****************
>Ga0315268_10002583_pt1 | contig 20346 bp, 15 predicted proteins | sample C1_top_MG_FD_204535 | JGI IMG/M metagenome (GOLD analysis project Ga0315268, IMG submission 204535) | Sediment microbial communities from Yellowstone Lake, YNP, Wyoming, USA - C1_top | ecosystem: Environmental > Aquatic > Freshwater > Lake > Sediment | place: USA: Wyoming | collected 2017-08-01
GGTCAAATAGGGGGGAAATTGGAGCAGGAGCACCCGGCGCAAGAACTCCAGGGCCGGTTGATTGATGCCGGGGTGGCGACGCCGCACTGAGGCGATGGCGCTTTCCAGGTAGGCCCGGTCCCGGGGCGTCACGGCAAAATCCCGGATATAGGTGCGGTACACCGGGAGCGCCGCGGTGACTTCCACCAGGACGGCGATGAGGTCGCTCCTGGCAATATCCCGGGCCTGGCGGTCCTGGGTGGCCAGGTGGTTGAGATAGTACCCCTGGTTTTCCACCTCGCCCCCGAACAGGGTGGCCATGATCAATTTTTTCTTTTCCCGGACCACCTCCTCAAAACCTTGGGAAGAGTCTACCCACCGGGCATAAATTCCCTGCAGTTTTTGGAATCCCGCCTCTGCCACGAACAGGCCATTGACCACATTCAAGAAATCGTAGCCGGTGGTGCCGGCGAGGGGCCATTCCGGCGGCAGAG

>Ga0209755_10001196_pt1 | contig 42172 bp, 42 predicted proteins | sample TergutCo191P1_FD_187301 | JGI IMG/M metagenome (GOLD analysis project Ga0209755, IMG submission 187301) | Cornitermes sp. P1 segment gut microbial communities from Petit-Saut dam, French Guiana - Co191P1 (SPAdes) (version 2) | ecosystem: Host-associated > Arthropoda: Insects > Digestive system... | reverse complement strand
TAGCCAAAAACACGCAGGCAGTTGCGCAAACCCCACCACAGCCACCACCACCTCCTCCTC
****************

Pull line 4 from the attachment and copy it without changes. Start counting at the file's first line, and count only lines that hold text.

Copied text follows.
TAGCCAAAAACACGCAGGCAGTTGCGCAAACCCCACCACAGCCACCACCACCTCCTCCTC